Finally there’s parking. No one would need to own a car because after completing the journey the car could go and be used by someone else. It would never need to park, except for recharging and maintenance, which could also be automatic. All the payments could be done transparently and the whole system should be much cheaper than personally owning and using a car, like we do now.

The whole thing sounds great, and there are almost no disadvantages, but I still don’t like it in some ways because my car is part of my identity, I like driving, and the new world of self-driving electric cars sounds very efficient, but seems to lack any personality or fun.

But that won’t matter, because there will be two ways to overcome this deficiency. First, there might be lots of tracks where people can go to test their driving skills in traditional human driven – maybe even petrol powered – cars as a recreational activity, sort of like how some people ride horses today. And second, and far more likely, virtual reality will be so realistic that it will be almost indistinguishable from real driving, but without the risks.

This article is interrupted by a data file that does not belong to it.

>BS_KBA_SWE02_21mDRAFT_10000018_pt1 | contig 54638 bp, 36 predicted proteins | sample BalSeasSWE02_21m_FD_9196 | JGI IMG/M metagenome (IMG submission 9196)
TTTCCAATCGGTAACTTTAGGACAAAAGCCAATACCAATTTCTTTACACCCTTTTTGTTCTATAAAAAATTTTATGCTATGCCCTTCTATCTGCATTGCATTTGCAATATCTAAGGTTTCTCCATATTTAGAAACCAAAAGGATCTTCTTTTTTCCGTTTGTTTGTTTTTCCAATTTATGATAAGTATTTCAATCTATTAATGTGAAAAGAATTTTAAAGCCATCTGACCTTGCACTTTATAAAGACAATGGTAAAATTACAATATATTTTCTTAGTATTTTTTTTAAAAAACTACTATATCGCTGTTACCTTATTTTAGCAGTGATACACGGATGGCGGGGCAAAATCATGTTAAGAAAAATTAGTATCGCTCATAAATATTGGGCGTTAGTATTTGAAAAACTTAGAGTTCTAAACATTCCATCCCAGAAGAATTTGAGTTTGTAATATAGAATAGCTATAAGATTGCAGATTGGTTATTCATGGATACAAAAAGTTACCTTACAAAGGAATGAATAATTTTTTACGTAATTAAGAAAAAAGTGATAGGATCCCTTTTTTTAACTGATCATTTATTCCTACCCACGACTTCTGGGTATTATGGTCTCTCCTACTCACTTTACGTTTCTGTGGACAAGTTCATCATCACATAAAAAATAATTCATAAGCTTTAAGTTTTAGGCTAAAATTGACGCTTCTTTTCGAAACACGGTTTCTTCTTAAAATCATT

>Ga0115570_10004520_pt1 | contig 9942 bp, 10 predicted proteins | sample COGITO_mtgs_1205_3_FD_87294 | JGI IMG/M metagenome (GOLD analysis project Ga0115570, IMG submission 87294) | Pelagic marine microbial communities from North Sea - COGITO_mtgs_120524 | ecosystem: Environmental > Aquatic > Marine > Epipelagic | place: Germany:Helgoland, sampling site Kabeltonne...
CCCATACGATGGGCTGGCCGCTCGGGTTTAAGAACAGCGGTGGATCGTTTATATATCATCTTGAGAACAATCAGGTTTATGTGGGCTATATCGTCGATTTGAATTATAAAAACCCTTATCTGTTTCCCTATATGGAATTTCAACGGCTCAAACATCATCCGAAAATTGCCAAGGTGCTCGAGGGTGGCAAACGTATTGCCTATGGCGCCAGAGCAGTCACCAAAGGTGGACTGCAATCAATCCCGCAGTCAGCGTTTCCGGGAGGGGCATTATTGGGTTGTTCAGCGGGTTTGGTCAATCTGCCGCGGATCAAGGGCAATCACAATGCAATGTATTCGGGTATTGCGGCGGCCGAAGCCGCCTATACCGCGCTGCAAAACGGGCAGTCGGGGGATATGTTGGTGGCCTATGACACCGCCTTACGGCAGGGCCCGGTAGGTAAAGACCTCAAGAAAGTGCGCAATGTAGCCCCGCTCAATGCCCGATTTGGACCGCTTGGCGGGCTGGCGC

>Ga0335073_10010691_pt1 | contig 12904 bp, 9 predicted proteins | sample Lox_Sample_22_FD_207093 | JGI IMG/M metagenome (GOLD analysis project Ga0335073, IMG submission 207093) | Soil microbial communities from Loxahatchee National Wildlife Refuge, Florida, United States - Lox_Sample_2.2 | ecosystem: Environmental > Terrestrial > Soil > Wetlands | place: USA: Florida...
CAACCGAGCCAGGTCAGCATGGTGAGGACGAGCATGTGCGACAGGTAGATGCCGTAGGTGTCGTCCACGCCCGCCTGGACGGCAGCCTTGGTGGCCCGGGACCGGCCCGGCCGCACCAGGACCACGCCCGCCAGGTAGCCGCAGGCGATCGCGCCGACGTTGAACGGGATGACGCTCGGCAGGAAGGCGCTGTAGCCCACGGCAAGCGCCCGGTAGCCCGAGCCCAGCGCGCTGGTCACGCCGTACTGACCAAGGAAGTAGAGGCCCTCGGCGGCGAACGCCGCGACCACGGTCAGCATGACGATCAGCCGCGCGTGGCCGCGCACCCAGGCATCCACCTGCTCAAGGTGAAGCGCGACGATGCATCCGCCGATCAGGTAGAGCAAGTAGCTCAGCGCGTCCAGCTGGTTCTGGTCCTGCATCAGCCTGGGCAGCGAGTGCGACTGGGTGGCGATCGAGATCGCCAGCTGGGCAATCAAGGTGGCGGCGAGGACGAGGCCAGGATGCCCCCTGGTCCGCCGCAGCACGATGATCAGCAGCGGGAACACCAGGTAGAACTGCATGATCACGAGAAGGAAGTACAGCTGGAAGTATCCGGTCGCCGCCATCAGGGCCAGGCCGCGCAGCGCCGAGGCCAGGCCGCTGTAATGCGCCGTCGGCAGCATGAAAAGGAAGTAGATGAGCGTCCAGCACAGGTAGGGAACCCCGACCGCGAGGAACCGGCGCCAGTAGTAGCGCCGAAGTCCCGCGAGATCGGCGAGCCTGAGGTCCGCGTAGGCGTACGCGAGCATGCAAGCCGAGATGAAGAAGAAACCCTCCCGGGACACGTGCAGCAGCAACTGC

And while I am on the subject of VR, it should be far less necessary to travel in the future because so much could be done remotely using VR and AR systems. So less traffic should be another factor making the roads far more efficient and safe.

In general the future in this area looks good. I suspect this will all happen in about 20 years, and when it does, people will be utterly shocked that we used to control our vehicles ourselves, especially when they look at the number of accidents and fatalities, and the amount of time wasted each day. Why would we drive when a machine can do it so much better, and we could use that time for something far more valuable?

The Future of Cars

January 28, 2018 Leave a comment

I have mixed feelings about the idea of electric and self driving cars. I am a bit of a “petrol-head” (car enthusiast) myself and enjoy driving fast, reading about fast cars, and watching supercar videos, so the new generation of cars is not necessarily welcome to me.